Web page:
Clear Tamei / Steel Mogu
Iglooghost (aka Seamus Malliagh) has been turning heads and confusing earbuds with his mutant brand of hip-hop beats, pop-laced IDM and high-pitched vocals, all violently skewed through a kaleidoscopic lens. In 2015, Chinese Nü Yr marked a turning point in the young British producer’s career (he was only 18), as his first release on Flying Lotus’s Brainfeeder label. Instead of a FlyLo-backed album, Malliagh has jettisoned the Brainfeeder family and given us a double EP in lieu of a full record.
Every Iglooghost release has its own narrative — too complicated to get into — centred around gelatinous worm-shaped creatures, a misty planet called Mamu, melon-coloured babies and laser battles. Whether or not these stories actually relate to the music in any real way is to be determined, but the offerings on this most recent celestial altar are superb from start to finish. Clear Tamei is plugged as the more melancholic of the two, but don’t let that fool you: it’s still a hailstorm of sonic crayons, albeit with some orchestral swaths thrown in. “Namā” shines through as Clear Tamei’s highlight, with soft xylophonic noises, quick guitar-sounding solos, and a firm dose of subsonic pummelling.
As you move on to Steel Mogu, the proceedings only get more bombastic. “Black Light Ultra” sounds like a
aplomb. (Nettwerk) FOLK ROCK rogue choir feverishly hammering a sampler, while “Mei Mode” and “Niteracer” come off like songs from the soundtrack of a seizure-inducing anime. We’re under no illusions here — this music is ridiculous — but we’ll be damned if it isn’t one of the most interesting things out there at the moment. (Independent)
Do the stories actually relate to tracks or are they just a fantastical backdrop?
All the songs are about the stories, but I want people to make up their own if they’ve got better ideas. I think it’s sick to have a little prompt, but I obviously want people to be able to fuck with this stuff, even if they don’t know about these dumb backstories. I know exactly what every second of each song is about, but I think it’s more fun to only give people a tiny glimpse.
You’ve used your little sister’s and your dad’s vocals on tracks. Anything like that for this new record?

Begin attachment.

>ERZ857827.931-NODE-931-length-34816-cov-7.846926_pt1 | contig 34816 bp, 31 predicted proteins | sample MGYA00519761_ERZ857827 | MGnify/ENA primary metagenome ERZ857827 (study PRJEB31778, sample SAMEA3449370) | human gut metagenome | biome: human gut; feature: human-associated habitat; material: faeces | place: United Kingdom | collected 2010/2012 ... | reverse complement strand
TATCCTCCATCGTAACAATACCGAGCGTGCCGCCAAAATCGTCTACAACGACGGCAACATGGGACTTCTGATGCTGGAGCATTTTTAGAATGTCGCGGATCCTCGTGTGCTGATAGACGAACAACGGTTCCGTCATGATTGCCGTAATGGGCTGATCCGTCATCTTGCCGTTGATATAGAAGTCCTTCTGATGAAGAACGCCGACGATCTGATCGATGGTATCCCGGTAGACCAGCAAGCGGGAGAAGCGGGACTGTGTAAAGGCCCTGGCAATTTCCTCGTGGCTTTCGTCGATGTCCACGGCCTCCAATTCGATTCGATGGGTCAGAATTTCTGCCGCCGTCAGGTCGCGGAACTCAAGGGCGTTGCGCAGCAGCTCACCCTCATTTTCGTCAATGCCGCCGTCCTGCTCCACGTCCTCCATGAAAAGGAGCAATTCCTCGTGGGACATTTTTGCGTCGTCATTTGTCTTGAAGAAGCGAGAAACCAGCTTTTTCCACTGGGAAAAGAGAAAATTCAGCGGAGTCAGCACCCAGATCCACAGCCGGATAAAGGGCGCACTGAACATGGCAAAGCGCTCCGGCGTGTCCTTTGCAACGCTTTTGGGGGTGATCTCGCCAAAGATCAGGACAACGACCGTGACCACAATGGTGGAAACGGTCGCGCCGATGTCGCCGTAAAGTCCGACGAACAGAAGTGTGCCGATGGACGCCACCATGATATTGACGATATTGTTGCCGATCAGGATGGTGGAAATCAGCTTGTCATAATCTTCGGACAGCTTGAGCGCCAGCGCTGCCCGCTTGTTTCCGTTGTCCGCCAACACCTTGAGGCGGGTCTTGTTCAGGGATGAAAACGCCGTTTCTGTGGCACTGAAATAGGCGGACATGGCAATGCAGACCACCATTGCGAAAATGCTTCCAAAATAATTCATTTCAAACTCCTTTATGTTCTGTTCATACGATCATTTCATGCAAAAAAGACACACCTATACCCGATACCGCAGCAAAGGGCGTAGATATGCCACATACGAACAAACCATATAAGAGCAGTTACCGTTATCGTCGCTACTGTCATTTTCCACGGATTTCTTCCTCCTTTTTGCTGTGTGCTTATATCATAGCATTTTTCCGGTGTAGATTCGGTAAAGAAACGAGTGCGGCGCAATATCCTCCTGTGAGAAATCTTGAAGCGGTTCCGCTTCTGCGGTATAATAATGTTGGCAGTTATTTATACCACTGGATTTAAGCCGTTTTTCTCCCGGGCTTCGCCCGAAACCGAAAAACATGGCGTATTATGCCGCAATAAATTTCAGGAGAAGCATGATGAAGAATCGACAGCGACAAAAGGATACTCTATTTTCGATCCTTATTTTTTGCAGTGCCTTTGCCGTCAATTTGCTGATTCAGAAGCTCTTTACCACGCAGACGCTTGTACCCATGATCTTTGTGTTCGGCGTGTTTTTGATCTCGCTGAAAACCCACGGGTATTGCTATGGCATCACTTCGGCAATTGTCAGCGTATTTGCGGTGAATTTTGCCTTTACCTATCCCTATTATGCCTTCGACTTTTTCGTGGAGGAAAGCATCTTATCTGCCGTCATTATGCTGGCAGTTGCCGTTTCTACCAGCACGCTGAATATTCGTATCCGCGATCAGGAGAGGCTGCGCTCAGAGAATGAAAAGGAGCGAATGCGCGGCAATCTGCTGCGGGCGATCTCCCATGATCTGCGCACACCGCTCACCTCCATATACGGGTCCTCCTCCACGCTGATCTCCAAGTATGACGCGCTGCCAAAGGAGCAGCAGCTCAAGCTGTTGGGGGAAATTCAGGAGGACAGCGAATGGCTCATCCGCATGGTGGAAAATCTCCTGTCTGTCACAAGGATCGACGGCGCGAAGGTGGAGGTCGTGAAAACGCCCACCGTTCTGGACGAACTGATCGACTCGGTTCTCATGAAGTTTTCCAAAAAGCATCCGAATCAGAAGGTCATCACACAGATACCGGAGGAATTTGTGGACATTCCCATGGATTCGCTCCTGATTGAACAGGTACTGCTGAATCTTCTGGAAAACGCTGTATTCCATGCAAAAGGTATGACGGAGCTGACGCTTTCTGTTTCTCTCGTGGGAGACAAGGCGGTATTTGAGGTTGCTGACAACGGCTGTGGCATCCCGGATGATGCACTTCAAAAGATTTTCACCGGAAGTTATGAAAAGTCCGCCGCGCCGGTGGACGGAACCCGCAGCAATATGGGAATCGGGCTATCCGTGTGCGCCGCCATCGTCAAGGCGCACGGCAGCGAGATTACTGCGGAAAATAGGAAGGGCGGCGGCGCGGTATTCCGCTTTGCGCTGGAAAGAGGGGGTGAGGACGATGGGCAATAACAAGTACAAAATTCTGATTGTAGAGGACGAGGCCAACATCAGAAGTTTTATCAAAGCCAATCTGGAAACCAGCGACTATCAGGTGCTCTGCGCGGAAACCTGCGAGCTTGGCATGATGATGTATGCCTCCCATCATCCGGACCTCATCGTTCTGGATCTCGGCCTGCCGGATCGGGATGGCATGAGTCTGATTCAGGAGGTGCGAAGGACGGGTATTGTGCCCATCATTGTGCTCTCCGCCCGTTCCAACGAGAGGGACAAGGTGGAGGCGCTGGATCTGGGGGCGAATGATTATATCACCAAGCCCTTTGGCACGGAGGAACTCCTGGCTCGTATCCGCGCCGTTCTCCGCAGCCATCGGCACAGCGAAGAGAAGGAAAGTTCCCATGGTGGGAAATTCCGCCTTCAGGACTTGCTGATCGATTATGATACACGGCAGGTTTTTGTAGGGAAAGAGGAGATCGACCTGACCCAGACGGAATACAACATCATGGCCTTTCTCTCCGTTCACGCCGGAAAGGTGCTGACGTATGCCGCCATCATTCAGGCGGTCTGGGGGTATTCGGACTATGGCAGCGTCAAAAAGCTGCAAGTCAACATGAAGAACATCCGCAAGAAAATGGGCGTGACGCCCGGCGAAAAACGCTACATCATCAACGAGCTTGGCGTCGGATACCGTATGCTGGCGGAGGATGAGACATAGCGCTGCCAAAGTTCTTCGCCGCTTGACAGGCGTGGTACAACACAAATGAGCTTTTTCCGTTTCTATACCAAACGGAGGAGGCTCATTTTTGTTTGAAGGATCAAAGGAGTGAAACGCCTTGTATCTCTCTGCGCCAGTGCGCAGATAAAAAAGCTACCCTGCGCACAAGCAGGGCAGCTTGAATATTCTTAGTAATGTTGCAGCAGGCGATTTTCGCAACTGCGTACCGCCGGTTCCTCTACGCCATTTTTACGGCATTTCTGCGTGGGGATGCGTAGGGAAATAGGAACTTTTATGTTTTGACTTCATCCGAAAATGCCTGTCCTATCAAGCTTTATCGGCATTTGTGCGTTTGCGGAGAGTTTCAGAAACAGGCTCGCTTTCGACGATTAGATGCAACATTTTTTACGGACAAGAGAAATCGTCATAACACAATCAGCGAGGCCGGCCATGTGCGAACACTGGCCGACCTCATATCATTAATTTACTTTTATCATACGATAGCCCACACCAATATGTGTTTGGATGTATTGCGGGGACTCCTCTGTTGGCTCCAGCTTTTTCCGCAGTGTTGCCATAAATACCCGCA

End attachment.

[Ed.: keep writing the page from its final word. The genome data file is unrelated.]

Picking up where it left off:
I made my girlfriend learn a made-up language and scream loads of raps in it in a Lil Pump cadence, which is hidden on loads of the tracks. I really like getting people to record stuff where they don’t fully get what it is they have to do, and sort of go in hesitantly. I always like the naivety that comes from those sorts of recordings. That shit feels really cool and non-contrived.
frenzy of creation in the songs. Major Love wield energy with an electric bite: melodies twist catchy and Brown’s pophappy voice swoops into psychedelic undertones. “I was so much older then / I am younger now,” is an evocative line that recalls Bob Dylan’s “My Back Pages” on “Older Younger.” “So Good” gleams with “I can’t remember a time I felt so good.” The energy falls a little as the album progresses; it’s difficult to maintain such a high level of optimism. “I Can’t Wrap My Heart Around It” plays in a bluesy range with shifts in the dynamics, and the slower “I Love All of You” has the repeating refrain “I love you / I love all of you” with floating vocals and a composed mood. The crux of the shift seems to lay with the sweet and moody “Motherland” — an ode to Alberta that features the pedal steel talents of Aaron Goldstein. With a bass thrum size to it, the song reconnects to the idea of Colleen Brown and Scenic Route to Alaska’s fortunate meeting. Major Love have managed to propel the joy of finding — and connecting with — other Canadians abroad, and have turned it into a soundtrack for revelry. (Latent Recordings) HARDCORE PUNK